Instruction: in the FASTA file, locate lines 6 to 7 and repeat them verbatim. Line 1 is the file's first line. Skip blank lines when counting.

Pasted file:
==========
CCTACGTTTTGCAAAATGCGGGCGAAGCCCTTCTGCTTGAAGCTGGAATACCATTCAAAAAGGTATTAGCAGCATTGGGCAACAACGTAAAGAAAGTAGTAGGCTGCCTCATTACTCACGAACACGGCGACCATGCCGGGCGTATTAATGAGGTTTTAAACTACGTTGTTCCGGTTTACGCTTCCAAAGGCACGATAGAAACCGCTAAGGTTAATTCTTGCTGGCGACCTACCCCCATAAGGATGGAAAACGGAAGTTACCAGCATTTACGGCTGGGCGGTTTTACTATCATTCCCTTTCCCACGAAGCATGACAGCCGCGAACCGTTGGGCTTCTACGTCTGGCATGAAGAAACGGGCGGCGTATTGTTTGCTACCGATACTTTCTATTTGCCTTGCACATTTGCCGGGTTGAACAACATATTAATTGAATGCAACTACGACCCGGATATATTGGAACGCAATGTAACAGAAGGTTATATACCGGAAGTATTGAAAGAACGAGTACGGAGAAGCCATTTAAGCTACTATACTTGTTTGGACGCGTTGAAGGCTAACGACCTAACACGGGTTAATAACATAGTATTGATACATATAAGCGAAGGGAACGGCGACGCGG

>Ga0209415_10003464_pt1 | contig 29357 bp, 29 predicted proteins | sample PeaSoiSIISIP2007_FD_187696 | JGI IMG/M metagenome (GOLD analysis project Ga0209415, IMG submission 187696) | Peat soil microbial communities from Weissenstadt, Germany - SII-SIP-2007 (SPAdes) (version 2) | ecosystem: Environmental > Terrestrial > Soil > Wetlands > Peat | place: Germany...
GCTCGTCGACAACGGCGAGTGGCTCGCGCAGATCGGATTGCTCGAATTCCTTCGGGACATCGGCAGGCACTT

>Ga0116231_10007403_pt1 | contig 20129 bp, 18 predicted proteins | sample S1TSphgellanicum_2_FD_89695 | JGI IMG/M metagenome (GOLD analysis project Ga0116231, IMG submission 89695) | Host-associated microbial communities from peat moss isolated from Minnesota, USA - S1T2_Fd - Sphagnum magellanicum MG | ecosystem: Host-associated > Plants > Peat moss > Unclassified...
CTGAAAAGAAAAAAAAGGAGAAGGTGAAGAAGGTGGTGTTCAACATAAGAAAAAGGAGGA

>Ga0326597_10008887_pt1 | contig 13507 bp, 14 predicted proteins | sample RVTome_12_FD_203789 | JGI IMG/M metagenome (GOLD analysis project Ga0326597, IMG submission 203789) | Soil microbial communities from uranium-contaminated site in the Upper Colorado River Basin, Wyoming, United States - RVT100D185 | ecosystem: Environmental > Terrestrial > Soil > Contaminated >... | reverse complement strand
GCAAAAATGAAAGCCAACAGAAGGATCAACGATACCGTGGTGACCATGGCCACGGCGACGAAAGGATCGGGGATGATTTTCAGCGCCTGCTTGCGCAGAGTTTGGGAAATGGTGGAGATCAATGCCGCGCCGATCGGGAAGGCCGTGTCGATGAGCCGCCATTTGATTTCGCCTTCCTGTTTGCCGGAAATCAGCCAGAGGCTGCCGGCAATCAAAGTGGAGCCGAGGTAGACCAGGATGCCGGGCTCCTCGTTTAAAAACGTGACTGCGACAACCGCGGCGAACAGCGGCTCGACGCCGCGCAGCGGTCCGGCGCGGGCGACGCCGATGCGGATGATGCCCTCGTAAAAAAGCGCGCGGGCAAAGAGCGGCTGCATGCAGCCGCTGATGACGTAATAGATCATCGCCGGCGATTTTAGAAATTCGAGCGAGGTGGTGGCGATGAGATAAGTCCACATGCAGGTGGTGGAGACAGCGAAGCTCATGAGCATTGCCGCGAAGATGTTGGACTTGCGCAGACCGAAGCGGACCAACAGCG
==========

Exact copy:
>Ga0326597_10008887_pt1 | contig 13507 bp, 14 predicted proteins | sample RVTome_12_FD_203789 | JGI IMG/M metagenome (GOLD analysis project Ga0326597, IMG submission 203789) | Soil microbial communities from uranium-contaminated site in the Upper Colorado River Basin, Wyoming, United States - RVT100D185 | ecosystem: Environmental > Terrestrial > Soil > Contaminated >... | reverse complement strand
GCAAAAATGAAAGCCAACAGAAGGATCAACGATACCGTGGTGACCATGGCCACGGCGACGAAAGGATCGGGGATGATTTTCAGCGCCTGCTTGCGCAGAGTTTGGGAAATGGTGGAGATCAATGCCGCGCCGATCGGGAAGGCCGTGTCGATGAGCCGCCATTTGATTTCGCCTTCCTGTTTGCCGGAAATCAGCCAGAGGCTGCCGGCAATCAAAGTGGAGCCGAGGTAGACCAGGATGCCGGGCTCCTCGTTTAAAAACGTGACTGCGACAACCGCGGCGAACAGCGGCTCGACGCCGCGCAGCGGTCCGGCGCGGGCGACGCCGATGCGGATGATGCCCTCGTAAAAAAGCGCGCGGGCAAAGAGCGGCTGCATGCAGCCGCTGATGACGTAATAGATCATCGCCGGCGATTTTAGAAATTCGAGCGAGGTGGTGGCGATGAGATAAGTCCACATGCAGGTGGTGGAGACAGCGAAGCTCATGAGCATTGCCGCGAAGATGTTGGACTTGCGCAGACCGAAGCGGACCAACAGCG